Eitr

USB To SPDIF Converter

AC Adapter

$179

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Specs

FAQ

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STATUS: in stock. Orders placed now ship in 1-3 business days.

“Why would I need a USB to SPDIF converter?” you might ask. Well, maybe you don’t. Maybe you’re already using our Gen 5 USB input. But if you aren’t, this is a great way to convert virtually any computer, tablet, streamer, or phone into a dedicated, high-performance audio source.

Works with Virtually Any Audio USB Source and DAC 
Just connect your USB source to Eitr’s USB input, and connect Eitr’s coaxial SPDIF output to any DAC that accepts coaxial input. Now, you have complete isolation from source to DAC, together with a superb, low-jitter coaxial SPDIF interface for bit depths and sample rates up to 24/192.
 
USB, Solved: Gen 5 Technology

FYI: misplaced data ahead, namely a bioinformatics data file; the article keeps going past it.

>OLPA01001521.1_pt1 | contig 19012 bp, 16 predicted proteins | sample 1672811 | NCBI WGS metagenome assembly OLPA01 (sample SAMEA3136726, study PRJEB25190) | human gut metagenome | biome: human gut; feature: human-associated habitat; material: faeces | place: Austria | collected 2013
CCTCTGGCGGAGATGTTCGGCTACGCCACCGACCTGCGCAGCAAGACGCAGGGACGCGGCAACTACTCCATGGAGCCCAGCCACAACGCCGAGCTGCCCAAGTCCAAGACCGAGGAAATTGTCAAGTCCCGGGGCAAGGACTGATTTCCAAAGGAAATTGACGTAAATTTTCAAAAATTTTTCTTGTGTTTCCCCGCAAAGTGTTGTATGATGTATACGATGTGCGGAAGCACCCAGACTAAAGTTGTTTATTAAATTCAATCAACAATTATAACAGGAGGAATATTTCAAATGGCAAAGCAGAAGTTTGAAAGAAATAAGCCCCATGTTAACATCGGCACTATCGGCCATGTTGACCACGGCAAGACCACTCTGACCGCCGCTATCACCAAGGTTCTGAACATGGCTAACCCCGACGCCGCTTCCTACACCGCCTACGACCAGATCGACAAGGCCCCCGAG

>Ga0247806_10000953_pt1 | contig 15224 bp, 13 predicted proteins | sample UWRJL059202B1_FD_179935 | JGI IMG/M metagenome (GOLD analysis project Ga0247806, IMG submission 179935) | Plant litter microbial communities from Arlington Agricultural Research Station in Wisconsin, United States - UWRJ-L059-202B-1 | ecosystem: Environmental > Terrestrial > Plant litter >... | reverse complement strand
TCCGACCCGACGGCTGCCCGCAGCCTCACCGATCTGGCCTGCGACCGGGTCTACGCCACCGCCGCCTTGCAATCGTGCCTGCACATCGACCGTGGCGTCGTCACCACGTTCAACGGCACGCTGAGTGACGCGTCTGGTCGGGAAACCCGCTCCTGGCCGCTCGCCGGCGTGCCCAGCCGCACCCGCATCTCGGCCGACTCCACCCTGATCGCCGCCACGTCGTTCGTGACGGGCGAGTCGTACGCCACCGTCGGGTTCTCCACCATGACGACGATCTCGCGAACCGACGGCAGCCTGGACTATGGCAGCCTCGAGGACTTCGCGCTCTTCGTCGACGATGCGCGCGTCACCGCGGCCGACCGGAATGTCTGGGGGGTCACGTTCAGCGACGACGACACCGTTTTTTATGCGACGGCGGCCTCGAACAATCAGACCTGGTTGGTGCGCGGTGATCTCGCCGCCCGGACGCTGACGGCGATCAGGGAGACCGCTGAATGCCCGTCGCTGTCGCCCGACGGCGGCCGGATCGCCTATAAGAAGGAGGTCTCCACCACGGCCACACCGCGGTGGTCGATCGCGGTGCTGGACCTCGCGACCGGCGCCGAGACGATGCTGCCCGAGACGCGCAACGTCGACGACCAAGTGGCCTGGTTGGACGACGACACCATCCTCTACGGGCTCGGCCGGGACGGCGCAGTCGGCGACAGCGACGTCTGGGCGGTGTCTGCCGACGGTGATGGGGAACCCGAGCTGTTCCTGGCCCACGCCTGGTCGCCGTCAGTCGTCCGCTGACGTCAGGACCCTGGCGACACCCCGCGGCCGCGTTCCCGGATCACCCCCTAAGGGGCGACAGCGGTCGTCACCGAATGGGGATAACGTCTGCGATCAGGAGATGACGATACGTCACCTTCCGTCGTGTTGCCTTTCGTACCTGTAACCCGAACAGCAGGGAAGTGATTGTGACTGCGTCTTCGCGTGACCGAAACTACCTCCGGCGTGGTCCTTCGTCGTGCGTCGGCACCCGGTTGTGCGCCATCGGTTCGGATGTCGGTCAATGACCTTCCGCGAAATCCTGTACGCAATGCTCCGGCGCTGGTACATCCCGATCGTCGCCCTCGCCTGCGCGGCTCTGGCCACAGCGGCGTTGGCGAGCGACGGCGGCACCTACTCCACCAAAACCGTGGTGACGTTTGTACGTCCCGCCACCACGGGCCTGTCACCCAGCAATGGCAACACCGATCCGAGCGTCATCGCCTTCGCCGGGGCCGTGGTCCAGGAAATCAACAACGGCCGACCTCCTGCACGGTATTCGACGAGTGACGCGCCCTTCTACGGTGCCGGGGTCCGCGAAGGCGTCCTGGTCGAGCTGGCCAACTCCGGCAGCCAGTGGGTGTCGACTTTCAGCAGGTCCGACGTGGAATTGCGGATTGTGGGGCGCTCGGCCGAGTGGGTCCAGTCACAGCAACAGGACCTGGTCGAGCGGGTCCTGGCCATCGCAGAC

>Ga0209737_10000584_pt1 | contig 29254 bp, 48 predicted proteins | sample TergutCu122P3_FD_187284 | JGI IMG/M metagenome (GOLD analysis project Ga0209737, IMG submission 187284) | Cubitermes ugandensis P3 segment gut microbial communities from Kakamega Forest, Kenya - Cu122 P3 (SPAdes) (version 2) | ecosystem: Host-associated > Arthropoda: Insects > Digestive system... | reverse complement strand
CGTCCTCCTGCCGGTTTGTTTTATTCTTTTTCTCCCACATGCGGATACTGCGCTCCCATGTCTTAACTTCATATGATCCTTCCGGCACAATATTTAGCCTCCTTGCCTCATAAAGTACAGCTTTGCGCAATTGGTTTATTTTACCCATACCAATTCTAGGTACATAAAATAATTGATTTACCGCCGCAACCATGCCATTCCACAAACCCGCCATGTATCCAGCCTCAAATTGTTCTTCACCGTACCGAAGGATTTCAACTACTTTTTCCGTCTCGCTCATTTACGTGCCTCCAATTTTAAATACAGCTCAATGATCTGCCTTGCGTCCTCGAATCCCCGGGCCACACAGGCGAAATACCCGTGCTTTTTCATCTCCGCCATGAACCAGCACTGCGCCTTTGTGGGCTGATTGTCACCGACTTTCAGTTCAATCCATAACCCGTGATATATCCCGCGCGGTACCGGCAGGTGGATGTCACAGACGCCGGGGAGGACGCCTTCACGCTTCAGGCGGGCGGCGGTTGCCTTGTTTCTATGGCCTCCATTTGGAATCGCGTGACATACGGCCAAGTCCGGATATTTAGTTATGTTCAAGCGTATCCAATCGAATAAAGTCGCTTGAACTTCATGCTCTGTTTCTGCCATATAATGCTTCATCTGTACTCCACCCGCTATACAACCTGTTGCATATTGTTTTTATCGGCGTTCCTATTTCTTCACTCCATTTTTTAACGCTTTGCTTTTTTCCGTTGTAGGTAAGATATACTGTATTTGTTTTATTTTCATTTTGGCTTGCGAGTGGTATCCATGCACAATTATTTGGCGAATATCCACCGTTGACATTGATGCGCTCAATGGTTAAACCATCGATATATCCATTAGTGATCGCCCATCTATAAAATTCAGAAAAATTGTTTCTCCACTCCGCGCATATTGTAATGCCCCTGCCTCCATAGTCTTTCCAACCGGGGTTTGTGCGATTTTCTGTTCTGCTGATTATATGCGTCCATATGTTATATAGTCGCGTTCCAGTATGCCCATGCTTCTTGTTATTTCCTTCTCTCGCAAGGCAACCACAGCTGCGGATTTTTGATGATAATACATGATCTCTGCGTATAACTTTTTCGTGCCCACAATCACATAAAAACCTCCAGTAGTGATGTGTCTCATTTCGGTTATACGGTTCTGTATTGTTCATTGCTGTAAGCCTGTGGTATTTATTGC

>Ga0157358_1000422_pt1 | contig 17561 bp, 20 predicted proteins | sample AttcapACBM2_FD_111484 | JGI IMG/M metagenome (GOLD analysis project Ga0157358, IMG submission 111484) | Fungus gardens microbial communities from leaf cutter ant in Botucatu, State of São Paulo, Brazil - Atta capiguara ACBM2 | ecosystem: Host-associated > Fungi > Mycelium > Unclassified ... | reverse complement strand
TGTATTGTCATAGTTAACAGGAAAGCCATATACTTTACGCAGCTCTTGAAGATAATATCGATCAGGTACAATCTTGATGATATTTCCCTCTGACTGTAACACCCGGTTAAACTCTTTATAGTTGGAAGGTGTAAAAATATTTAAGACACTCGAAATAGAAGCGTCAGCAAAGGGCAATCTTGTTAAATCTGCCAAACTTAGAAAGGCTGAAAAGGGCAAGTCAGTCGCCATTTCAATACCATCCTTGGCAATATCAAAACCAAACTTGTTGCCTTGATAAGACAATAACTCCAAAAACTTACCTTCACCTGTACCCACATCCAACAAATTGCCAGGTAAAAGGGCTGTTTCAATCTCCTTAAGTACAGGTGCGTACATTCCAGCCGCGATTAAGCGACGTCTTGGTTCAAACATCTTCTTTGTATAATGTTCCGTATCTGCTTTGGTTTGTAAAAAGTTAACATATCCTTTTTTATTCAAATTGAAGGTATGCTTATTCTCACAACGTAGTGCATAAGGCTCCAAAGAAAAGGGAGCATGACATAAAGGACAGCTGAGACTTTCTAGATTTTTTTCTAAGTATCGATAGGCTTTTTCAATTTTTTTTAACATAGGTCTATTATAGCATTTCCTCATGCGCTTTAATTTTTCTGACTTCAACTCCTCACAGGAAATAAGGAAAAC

The Eitr features the same unique Gen 5 USB input technology as in our upgradable DACs. It’s simply the highest-performance USB input available today, with complete electrostatic and electromagnetic isolation (via transformers), self-power of all critical low-noise and rechecking sections, and separate, precision clock sources for both 44.1 and 48kHz multiples. (And if you don’t understand the technobabble, here’s the point: it works great and sounds great, too.)
 
Linear, Low-Noise Power Supply—Built In
You won't need any "linear supplies" or other "add-ons" to improve Eitr—like all of our stackable products, we've built in a linear supply with multiple stages of ultra-low-noise voltage regulators. From the included 1.5A, 6VAC wall-wart to the output, there are no switching supplies in Eitr.
 
Made in USA 
By “Made in USA,” we mean Made in USA. Not “we just put in the last screw and said, ‘Assembled in USA.’” The vast majority of the total production cost of Eitr—chassis, boards, assembly, etc—goes to USA companies manufacturing in the USA. 
 
2-Year Warranty, 15-Day Return